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Graton Resort & Casino's big moment arrives after decade of debate

  • Raquel Dogan, center, Yee Chongok, right, and Mark Ma practice dealing table games at the Graton Resort & Casino in Rohnert Park on Tuesday, Oct. 29, 2013. (Christopher Chung / The Press Democrat)

One of California's largest casinos opens Tuesday outside Rohnert Park after a decade of bitter debate.

The belief that it will revive an economically struggling Indian tribe and the fear that it will forever alter Sonoma County hover over the new Graton Resort & Casino, 340,000 square feet of Las Vegas-like glitter planted squarely on the Santa Rosa Plain.

At $800 million, it is the most expensive private development project in Sonoma County history and is expected to instantly become a powerful player in the industry.

Graton Resort & Casino

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“It's a force to be reckoned with in gaming,” said Dennis Whittlesey of Washington, D.C., a longtime Indian law attorney who has worked on numerous casino developments.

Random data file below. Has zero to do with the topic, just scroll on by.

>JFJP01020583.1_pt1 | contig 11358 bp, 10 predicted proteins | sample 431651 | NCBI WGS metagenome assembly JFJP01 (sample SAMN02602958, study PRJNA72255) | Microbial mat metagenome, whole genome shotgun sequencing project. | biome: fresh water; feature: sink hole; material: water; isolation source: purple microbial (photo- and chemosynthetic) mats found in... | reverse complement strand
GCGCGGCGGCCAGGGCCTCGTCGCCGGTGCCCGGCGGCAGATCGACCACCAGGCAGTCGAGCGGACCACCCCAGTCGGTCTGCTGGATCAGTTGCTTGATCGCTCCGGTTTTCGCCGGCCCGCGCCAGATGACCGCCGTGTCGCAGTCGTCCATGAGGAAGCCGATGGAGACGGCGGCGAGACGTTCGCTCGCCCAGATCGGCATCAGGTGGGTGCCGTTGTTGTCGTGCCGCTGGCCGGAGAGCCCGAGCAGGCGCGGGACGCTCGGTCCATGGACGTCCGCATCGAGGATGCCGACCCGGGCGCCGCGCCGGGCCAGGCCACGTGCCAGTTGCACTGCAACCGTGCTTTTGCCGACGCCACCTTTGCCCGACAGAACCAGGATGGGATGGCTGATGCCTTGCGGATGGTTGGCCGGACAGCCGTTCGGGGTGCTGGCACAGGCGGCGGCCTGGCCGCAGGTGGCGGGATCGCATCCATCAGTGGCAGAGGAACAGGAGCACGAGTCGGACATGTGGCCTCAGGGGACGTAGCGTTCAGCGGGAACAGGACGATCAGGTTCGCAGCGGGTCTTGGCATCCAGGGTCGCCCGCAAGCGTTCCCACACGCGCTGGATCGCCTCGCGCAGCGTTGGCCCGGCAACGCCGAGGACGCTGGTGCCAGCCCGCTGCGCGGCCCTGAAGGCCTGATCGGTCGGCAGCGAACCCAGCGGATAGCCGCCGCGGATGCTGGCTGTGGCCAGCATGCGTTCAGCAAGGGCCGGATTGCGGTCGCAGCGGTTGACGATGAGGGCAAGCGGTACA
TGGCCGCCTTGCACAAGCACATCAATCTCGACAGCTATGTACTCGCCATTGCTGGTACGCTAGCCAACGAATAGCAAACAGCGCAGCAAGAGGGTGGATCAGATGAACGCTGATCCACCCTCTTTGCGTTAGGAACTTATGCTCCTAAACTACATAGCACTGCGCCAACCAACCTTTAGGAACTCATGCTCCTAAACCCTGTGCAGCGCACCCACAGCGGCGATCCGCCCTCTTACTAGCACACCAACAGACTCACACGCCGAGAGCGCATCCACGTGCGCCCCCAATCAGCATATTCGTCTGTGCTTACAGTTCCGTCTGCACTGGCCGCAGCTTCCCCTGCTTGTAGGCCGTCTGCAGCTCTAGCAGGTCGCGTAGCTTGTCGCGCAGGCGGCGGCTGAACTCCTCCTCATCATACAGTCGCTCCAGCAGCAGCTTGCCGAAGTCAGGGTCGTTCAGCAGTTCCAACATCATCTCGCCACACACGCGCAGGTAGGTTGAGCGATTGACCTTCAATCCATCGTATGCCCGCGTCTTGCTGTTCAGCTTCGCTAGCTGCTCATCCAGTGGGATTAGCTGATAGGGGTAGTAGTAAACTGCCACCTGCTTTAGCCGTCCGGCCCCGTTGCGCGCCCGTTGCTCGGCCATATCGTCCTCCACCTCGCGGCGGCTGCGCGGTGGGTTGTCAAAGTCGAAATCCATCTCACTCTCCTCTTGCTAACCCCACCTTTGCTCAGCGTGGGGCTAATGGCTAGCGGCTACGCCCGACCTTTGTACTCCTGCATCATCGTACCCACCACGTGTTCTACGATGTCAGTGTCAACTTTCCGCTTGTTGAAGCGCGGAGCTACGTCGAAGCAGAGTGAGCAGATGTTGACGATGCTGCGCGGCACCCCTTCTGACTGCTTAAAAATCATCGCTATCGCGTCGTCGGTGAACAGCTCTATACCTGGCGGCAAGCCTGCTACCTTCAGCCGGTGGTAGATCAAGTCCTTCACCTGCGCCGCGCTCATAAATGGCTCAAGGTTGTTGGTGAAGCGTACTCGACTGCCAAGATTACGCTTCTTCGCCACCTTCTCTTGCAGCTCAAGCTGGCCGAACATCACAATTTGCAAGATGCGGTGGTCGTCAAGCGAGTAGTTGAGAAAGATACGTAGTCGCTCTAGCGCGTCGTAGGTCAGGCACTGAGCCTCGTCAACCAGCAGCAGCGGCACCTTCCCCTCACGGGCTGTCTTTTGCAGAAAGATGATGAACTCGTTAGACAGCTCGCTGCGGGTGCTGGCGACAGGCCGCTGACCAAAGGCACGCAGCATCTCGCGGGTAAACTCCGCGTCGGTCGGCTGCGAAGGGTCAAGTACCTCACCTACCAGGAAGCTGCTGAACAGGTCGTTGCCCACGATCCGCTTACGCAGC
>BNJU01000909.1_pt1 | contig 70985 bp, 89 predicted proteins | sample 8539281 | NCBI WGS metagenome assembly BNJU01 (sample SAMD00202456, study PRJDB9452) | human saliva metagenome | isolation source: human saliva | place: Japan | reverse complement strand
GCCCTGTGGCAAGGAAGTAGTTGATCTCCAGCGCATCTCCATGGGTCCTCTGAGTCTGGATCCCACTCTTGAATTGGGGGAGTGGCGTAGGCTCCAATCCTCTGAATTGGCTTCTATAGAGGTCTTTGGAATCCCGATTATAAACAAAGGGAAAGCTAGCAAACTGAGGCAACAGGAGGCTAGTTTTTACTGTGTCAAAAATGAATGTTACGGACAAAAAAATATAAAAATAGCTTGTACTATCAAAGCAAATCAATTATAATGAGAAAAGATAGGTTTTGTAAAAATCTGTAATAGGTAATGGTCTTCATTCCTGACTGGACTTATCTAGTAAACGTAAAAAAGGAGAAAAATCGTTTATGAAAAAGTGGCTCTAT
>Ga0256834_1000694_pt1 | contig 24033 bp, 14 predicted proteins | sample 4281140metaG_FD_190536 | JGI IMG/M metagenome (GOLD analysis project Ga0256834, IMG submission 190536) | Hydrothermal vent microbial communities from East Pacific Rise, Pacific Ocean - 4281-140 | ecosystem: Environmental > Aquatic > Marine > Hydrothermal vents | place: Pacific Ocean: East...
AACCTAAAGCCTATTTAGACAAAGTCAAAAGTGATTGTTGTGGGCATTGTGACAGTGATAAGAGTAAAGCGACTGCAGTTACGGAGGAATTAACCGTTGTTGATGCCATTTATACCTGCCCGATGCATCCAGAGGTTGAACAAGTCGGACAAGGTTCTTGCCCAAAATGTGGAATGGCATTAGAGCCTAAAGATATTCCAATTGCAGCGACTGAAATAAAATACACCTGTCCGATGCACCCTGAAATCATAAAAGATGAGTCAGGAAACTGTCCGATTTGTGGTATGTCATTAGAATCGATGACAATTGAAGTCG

“The day they open, they'll probably be one of the three biggest Indian casinos in the country. This is really a monster,” he said.

Starting at 10 a.m. Tuesday, 3,000 slot machines will beep, flash and ring. Playing cards will fall softly on the felt tops of 144 blackjack, poker and baccarat tables. Cigarette smoke will rise in some areas of the casino because no-smoking laws do not apply. The huge hall will feature, unusually, clocks and ample daylight. Four full-service restaurants and nine food court restaurants will open for business.

Thousands more vehicles are projected to crowd Highway 101 and leak onto surrounding roads. Perhaps 10,000 first-day customers will arrive by car, bus and limousine, drawn by an intense regional media blitz focusing on the casino's proximity to San Francisco, Oakland and the East Bay. Multiple law enforcement agencies will mobilize to cope with the initial rush, which officials say will last a few weeks, or longer.

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